Having served on two statewide environmental boards for five years each, I went on many site visits and tours throughout California. By far the most lasting impact was from the “toxic tour” put on by Communities for a Better Environment.
That bus tour through the heavily polluted industrial neighborhoods southeast of Los Angeles taught me the reality of environmental justice (or injustice). After experiencing the tour, my state board worked hard to stop passing the buck from agency to agency; our efforts resulted in the removal in 2004 of the large piles of unsightly concrete and other waste known as “La Montana” from Huntington Park.
Communities for a Better Environment is to be congratulated for opening the eyes of state officials to the serious consequences of their decisions.
My business, a “light” manufacturing and distribution company, is located in one of the neighborhoods mentioned in the article.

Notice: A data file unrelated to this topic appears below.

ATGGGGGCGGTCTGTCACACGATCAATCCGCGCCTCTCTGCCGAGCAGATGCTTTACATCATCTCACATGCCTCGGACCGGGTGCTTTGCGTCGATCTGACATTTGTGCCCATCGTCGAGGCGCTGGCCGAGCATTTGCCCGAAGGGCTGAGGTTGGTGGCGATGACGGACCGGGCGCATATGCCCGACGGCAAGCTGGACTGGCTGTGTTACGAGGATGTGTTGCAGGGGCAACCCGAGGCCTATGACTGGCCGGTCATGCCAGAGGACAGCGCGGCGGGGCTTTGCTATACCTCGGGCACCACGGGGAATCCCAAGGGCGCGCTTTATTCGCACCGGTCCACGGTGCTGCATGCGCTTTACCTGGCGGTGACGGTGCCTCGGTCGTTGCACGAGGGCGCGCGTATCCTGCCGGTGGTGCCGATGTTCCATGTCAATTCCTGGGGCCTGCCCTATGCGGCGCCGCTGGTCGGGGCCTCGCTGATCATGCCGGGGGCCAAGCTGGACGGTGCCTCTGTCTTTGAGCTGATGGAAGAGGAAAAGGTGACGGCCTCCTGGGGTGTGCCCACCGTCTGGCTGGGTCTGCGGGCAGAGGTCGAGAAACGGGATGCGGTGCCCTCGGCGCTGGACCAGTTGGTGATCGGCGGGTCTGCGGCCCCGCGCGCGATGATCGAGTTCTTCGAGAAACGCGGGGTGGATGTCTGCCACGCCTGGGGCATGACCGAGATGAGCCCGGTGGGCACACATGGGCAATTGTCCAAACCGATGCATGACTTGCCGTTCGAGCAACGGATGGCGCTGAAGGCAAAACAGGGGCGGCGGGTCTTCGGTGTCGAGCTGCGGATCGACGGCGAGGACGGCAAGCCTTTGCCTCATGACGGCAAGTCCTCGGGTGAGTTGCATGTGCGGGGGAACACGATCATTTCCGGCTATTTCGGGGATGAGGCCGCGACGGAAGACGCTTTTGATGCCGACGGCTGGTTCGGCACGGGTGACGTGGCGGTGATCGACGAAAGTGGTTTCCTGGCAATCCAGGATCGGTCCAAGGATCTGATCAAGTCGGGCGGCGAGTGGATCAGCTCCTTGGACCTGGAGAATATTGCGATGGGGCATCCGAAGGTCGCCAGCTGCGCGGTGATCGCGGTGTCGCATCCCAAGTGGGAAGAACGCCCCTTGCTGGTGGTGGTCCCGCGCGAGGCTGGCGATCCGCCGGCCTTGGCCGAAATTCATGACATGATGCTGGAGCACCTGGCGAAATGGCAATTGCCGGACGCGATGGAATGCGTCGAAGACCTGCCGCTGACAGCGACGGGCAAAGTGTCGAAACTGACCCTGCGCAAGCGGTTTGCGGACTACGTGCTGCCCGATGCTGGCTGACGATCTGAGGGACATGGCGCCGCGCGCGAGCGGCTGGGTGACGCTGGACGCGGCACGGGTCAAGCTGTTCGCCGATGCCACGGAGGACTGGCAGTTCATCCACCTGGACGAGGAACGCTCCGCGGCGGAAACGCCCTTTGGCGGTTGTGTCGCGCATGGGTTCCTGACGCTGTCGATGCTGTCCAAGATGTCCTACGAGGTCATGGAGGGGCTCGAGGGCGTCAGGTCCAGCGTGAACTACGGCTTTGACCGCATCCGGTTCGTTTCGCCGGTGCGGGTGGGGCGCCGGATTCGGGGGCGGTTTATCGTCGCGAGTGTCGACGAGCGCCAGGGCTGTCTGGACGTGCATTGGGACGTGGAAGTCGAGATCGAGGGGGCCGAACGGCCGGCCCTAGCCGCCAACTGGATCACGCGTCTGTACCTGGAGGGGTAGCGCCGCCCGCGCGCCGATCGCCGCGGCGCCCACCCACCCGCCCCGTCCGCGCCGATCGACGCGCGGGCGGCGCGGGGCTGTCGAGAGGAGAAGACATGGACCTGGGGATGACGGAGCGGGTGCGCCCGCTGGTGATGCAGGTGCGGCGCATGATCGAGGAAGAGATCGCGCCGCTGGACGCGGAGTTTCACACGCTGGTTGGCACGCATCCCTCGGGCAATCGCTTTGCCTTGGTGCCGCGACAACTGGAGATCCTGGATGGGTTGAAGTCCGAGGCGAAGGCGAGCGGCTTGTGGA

I recycle thousands of pounds of cardboard and paper a year, thousands of broken wooden pallets that are typically reconstructed into usable ones, and thousands of pounds of metals that I use to make my products.
The article notes that the tour goes by animal carcass rendering facilities, auto battery recycling plants and auto and junk recycling yards. Without these businesses, what would happen to the thousands of dead animals that are taken off the streets as well as the millions of auto batteries that are discarded each year?
The picture from the bus window may not be pretty, but the businesses covered by this tour are absolutely essential.